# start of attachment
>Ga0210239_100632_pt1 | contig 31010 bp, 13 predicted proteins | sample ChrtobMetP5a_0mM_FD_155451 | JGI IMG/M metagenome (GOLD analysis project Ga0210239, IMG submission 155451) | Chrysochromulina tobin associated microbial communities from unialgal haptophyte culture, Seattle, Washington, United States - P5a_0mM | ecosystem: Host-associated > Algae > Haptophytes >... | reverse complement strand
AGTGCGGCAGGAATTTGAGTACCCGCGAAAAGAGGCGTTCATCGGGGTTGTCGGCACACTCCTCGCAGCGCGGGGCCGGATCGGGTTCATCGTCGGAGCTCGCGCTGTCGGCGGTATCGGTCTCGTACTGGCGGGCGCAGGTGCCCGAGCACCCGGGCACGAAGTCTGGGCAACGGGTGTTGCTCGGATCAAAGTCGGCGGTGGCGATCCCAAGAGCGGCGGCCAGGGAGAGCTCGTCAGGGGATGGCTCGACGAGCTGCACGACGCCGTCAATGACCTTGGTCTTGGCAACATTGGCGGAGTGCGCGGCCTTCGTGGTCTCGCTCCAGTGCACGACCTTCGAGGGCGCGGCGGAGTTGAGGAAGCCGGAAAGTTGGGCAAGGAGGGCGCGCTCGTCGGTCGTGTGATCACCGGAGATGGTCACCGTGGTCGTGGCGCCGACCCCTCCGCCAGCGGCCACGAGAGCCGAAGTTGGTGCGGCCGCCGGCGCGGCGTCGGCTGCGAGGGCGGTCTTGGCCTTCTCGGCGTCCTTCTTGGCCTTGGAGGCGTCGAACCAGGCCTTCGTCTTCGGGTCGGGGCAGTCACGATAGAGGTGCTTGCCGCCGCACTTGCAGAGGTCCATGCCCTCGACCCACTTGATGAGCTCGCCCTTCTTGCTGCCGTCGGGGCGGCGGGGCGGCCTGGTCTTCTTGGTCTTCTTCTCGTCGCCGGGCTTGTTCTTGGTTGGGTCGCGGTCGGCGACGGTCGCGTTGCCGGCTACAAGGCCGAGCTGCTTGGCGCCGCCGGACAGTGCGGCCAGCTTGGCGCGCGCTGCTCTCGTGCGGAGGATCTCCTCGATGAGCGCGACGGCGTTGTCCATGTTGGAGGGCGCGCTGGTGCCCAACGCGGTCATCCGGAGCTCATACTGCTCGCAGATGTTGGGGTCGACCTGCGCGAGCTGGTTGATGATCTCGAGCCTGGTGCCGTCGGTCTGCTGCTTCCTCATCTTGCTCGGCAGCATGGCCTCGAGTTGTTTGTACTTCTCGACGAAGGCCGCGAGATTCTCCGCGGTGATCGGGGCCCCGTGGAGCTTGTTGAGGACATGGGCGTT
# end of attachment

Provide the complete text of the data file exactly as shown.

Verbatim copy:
>Ga0210239_100632_pt1 | contig 31010 bp, 13 predicted proteins | sample ChrtobMetP5a_0mM_FD_155451 | JGI IMG/M metagenome (GOLD analysis project Ga0210239, IMG submission 155451) | Chrysochromulina tobin associated microbial communities from unialgal haptophyte culture, Seattle, Washington, United States - P5a_0mM | ecosystem: Host-associated > Algae > Haptophytes >... | reverse complement strand
AGTGCGGCAGGAATTTGAGTACCCGCGAAAAGAGGCGTTCATCGGGGTTGTCGGCACACTCCTCGCAGCGCGGGGCCGGATCGGGTTCATCGTCGGAGCTCGCGCTGTCGGCGGTATCGGTCTCGTACTGGCGGGCGCAGGTGCCCGAGCACCCGGGCACGAAGTCTGGGCAACGGGTGTTGCTCGGATCAAAGTCGGCGGTGGCGATCCCAAGAGCGGCGGCCAGGGAGAGCTCGTCAGGGGATGGCTCGACGAGCTGCACGACGCCGTCAATGACCTTGGTCTTGGCAACATTGGCGGAGTGCGCGGCCTTCGTGGTCTCGCTCCAGTGCACGACCTTCGAGGGCGCGGCGGAGTTGAGGAAGCCGGAAAGTTGGGCAAGGAGGGCGCGCTCGTCGGTCGTGTGATCACCGGAGATGGTCACCGTGGTCGTGGCGCCGACCCCTCCGCCAGCGGCCACGAGAGCCGAAGTTGGTGCGGCCGCCGGCGCGGCGTCGGCTGCGAGGGCGGTCTTGGCCTTCTCGGCGTCCTTCTTGGCCTTGGAGGCGTCGAACCAGGCCTTCGTCTTCGGGTCGGGGCAGTCACGATAGAGGTGCTTGCCGCCGCACTTGCAGAGGTCCATGCCCTCGACCCACTTGATGAGCTCGCCCTTCTTGCTGCCGTCGGGGCGGCGGGGCGGCCTGGTCTTCTTGGTCTTCTTCTCGTCGCCGGGCTTGTTCTTGGTTGGGTCGCGGTCGGCGACGGTCGCGTTGCCGGCTACAAGGCCGAGCTGCTTGGCGCCGCCGGACAGTGCGGCCAGCTTGGCGCGCGCTGCTCTCGTGCGGAGGATCTCCTCGATGAGCGCGACGGCGTTGTCCATGTTGGAGGGCGCGCTGGTGCCCAACGCGGTCATCCGGAGCTCATACTGCTCGCAGATGTTGGGGTCGACCTGCGCGAGCTGGTTGATGATCTCGAGCCTGGTGCCGTCGGTCTGCTGCTTCCTCATCTTGCTCGGCAGCATGGCCTCGAGTTGTTTGTACTTCTCGACGAAGGCCGCGAGATTCTCCGCGGTGATCGGGGCCCCGTGGAGCTTGTTGAGGACATGGGCGTT